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ANKARA, Turkey — U.S. troops have started to arrive in Turkey to man Patriot missiles meant to protect the NATO ally from potential Syrian warheads, the U.S. military said Friday.
The United States, Germany and the Netherlands are each deploying two batteries of the U.S.-built defense system to boost ally Turkey's air defenses against any spillover from Syria's nearly 2-year civil war. The Patriot systems are expected to become operational later this month.
The Stuttgart, Germany-based U.S. European Command said in a statement that U.S. personnel and equipment had started arriving at Turkey's southern Incirlik Air Base. Some 400 personnel and equipment from the U.S. military's Fort Sill, Oklahoma-based 3rd Battalion were to be airlifted to Turkey over the coming days, while additional equipment was expected to reach Turkey by sea later in January, the Command said.
NATO endorsed Turkey's request for the Patriots on Nov. 30 after several Syrian shells landed on Turkish territory.
Last month, NATO said the Syrian military has continued to fire Scud-type missiles, although none had hit Turkish territory, and said the alliance was justified in deploying the anti-missile systems in Turkey. Ankara is supporting the Syrian opposition and rebels and is providing shelter to Syrian refugees.
More than 1,000 American, German and Dutch troops are to be based in Turkey to operate the batteries. NATO said the Americans will be based at Gaziantep, 50 kilometers (31 miles) north of Syria. The Germans will be based at Kahramanmaras, located about 100 kilometers (60 miles) north of the Syrian border; the Dutch at Adana, about 100 kilometers (66 miles) west of the border.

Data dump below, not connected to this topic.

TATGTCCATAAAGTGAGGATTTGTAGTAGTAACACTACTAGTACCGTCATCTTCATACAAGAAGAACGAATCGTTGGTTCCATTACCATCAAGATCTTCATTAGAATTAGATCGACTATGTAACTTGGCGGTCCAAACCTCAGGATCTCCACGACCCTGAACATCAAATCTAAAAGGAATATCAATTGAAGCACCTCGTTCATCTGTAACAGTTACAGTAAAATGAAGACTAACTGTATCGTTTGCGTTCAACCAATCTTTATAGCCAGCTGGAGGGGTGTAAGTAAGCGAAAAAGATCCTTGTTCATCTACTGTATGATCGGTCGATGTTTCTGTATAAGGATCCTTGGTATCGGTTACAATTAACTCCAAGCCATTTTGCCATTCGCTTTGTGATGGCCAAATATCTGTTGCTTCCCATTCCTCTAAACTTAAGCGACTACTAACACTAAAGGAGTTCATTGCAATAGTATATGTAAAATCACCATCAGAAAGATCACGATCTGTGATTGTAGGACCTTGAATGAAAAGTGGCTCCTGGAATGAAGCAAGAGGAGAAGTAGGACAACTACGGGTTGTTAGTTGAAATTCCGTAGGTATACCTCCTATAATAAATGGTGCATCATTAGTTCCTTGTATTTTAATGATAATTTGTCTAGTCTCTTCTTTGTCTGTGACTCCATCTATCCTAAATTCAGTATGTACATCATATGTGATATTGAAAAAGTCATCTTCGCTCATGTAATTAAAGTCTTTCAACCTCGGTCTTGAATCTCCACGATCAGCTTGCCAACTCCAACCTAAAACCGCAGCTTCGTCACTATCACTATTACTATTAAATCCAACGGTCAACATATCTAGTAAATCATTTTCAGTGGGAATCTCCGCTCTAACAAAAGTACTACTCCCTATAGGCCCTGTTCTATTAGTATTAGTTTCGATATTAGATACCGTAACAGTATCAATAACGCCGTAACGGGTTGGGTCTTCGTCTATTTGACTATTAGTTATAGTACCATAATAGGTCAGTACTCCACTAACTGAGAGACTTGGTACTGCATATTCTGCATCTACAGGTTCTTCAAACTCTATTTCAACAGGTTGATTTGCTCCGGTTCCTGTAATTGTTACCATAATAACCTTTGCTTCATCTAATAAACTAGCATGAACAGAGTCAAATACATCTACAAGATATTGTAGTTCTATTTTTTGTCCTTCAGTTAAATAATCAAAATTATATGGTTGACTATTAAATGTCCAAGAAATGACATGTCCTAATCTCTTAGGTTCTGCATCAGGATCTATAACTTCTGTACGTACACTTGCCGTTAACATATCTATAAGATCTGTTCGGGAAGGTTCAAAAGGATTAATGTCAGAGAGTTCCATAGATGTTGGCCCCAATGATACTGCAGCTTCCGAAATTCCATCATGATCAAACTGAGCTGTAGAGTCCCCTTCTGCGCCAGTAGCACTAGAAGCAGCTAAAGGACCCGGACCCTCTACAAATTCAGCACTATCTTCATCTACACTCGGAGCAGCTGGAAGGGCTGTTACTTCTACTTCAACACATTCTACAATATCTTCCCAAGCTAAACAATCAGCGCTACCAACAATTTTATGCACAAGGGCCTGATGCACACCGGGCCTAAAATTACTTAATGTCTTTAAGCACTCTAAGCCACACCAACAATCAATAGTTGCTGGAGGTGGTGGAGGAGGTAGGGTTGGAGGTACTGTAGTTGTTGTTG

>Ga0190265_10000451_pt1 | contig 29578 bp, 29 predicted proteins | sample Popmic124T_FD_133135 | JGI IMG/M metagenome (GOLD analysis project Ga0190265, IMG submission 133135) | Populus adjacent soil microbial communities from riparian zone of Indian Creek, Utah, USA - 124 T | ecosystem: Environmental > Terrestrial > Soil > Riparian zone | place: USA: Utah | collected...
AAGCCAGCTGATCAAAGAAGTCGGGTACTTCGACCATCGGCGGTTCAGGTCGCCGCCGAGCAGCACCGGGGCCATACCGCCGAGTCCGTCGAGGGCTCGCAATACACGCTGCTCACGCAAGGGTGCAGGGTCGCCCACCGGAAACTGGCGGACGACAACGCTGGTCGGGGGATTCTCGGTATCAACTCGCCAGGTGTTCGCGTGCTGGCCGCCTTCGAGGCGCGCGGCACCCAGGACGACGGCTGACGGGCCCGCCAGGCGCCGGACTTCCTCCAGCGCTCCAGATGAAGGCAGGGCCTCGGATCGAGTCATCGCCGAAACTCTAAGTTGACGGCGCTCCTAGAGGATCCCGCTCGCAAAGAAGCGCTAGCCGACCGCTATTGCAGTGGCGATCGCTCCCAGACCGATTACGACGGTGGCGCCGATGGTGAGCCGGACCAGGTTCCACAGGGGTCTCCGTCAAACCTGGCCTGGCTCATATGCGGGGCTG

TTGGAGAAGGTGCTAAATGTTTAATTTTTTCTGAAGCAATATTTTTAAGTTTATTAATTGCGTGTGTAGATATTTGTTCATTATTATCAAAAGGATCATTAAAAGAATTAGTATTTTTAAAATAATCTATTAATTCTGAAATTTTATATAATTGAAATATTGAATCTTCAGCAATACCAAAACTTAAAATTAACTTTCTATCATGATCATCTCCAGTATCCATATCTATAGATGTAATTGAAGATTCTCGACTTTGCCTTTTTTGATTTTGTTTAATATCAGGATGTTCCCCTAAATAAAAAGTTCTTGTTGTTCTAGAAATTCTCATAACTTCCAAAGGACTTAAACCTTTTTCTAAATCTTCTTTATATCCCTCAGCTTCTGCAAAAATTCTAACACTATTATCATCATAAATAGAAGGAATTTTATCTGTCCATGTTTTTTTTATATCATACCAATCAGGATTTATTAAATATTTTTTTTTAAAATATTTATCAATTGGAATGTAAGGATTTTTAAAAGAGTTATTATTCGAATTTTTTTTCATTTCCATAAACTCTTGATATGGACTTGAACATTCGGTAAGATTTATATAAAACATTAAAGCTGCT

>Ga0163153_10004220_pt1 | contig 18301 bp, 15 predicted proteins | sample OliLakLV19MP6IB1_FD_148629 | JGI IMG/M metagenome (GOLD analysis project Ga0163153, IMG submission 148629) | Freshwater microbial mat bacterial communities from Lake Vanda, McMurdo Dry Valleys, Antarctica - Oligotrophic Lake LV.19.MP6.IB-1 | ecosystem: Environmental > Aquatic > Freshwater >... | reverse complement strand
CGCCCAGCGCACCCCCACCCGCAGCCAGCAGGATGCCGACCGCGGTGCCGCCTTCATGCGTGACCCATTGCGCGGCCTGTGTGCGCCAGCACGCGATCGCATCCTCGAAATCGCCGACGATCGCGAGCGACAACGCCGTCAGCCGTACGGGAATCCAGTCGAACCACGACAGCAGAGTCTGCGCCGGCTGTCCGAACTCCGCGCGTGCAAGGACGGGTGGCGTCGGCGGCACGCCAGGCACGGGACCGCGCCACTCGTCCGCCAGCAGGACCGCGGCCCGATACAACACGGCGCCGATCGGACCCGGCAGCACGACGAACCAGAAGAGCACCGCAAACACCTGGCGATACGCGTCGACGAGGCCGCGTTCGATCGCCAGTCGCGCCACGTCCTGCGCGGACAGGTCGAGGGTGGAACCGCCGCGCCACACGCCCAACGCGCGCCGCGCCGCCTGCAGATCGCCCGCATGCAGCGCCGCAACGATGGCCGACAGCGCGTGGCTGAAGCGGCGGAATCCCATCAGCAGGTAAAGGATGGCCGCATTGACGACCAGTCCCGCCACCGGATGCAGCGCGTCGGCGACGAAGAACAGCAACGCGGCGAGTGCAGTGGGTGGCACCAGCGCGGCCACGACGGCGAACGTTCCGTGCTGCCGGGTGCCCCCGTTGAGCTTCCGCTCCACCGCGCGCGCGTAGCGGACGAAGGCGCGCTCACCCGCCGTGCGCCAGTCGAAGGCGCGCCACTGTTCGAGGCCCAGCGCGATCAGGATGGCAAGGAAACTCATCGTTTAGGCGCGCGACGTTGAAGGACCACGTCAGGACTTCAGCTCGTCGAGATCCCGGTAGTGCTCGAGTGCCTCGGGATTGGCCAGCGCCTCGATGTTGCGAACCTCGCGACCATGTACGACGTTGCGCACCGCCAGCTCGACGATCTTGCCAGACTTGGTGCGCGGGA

Navy Vice Adm. Charles Martoglio, the Command's deputy chief, reiterated that the Patriots' deployment is for defensive purposes only and would not support a no-fly zone "or any offensive operation," in Syria, according to the Command's statement.
"Turkey is an important NATO ally and we welcome the opportunity to support the Turkish government's request in accordance with the NATO standing defense plan," it quoted Martoglio as saying.
Syria is reported to have an array of artillery rockets, as well as medium-range missiles — some capable of carrying chemical warheads. These include Soviet-built SS-21 Scarabs and Scud-B missiles, originally designed to deliver nuclear warheads.
Last month, a top military commander from Iran — a key Syrian ally — warned Turkey against stationing the NATO systems on its territory, saying such a move risks conflict with Syria.